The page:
- Eagle’s next argument was that the third adjudicator’s decision was unenforceable because it represented a “Henderson v. Henderson type impermissible bite of the cherry”. In other words, Eagle relied on the policy of the courts that, where possible, all claims arising out of the same factual background should be dealt with in one set of proceedings. Although the judge noted that in Benfield Construction v Trudson, Coulson J had said obiter that there had been an abuse of the process of adjudication, that was clearly not what had happened here. She noted that adjudication and litigation differ because only one dispute can be referred in adjudication, and having commenced the first adjudication on a limited basis, Jonjohnson could not amend its claim to add an alternative claim on the March notice. The judge therefore rejected Eagle’s contention that Jonjohnson was attempting to re-adjudicate the same dispute.
The judge then went on to consider Mr Judkins’ decision, and said that he was right to conclude that Ms Milligan had found that the March 2016 notice was effective under s.110B(4), and that he was bound to follow that finding. She also noted that he had prudently said that, even if he was wrong and he was not so bound, he would reach the same conclusion as Ms Milligan did.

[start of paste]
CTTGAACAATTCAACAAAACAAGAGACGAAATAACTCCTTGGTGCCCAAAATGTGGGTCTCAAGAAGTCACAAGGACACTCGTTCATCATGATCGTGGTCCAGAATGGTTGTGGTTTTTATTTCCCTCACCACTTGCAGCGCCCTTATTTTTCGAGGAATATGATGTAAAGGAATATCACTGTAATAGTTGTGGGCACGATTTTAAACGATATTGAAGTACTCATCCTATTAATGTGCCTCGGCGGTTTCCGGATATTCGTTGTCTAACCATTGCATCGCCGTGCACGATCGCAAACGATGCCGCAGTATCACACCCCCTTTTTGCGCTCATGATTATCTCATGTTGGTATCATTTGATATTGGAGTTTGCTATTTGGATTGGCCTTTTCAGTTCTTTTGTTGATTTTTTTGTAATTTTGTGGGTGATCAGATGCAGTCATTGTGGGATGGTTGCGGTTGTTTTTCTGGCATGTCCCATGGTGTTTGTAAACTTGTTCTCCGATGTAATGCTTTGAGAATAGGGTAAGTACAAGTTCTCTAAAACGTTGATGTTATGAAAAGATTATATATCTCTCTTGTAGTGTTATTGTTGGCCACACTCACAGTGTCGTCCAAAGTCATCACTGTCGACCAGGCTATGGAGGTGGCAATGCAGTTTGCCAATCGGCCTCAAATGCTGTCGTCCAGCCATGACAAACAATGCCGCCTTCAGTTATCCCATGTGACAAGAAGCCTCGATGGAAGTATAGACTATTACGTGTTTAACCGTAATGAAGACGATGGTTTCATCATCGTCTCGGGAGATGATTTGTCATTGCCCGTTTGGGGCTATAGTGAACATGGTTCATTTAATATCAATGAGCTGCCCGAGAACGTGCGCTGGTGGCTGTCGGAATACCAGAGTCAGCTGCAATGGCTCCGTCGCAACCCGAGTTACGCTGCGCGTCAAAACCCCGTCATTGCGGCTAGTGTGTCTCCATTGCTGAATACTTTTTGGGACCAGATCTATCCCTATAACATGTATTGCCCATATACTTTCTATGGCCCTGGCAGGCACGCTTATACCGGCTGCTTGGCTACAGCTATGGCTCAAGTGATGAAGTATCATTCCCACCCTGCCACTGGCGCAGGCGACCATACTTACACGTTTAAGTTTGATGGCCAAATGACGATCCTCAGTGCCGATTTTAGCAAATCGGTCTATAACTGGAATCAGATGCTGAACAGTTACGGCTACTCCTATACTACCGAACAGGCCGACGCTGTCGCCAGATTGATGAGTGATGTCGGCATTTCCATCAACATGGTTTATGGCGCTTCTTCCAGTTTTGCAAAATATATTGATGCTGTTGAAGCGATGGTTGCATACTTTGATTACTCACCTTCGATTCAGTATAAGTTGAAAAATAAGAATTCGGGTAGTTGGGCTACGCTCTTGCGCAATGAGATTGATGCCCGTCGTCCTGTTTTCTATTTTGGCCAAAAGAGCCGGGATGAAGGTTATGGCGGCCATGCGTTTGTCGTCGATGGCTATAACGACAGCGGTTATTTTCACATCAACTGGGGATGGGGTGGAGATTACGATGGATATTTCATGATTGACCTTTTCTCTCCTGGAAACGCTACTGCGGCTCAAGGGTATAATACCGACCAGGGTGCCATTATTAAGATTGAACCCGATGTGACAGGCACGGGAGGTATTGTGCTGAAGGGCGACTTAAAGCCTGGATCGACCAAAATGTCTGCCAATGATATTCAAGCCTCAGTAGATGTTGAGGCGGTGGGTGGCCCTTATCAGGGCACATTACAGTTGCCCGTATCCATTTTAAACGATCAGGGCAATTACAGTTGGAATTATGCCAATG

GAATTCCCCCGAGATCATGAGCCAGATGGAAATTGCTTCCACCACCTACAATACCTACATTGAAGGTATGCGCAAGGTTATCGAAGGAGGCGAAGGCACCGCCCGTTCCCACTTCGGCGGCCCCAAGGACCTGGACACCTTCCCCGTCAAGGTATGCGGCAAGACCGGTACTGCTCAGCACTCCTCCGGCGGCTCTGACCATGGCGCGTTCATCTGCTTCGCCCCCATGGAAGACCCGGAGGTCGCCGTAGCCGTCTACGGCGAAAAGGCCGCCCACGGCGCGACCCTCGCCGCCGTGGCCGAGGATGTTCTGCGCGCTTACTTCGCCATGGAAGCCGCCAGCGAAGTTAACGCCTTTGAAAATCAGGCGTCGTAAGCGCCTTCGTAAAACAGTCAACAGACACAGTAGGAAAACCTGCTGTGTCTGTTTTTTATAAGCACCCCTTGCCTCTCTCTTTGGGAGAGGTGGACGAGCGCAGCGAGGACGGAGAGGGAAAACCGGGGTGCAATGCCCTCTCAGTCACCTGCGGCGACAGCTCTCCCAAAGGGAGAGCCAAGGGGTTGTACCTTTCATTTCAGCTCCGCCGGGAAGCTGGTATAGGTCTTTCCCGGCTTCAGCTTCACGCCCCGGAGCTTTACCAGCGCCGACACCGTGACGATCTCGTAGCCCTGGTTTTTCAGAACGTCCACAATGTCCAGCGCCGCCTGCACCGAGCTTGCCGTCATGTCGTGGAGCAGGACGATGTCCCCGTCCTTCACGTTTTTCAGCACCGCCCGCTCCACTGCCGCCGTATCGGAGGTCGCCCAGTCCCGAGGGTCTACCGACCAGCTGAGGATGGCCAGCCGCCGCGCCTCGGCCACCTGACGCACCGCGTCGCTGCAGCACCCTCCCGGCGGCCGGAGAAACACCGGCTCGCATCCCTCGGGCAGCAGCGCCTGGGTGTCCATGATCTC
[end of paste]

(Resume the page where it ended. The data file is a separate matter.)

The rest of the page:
Eagle argued that Jonjohnson’s case must fail because it was only relying on the decision in the third adjudication, and that in order to advance the claim both decisions must be relied upon to establish Eagle’s liability to make payment to Jonjohnson. The judge had no hesitation in rejecting Eagle’s proposition and stated:
“The claim is made to enforce not the decision in adjudication no. 1, but the decision in adjudication no. 3, that is quite simply the decision that a sum of money is to be paid by EBS to JJC. It is, with respect, no more complicated than that. Despite EBS’s ingenious arguments about what JJC needs to prove on its claim, all JJC needs to establish is that there is a decision that a sum is due and payable and that that decision itself is enforceable.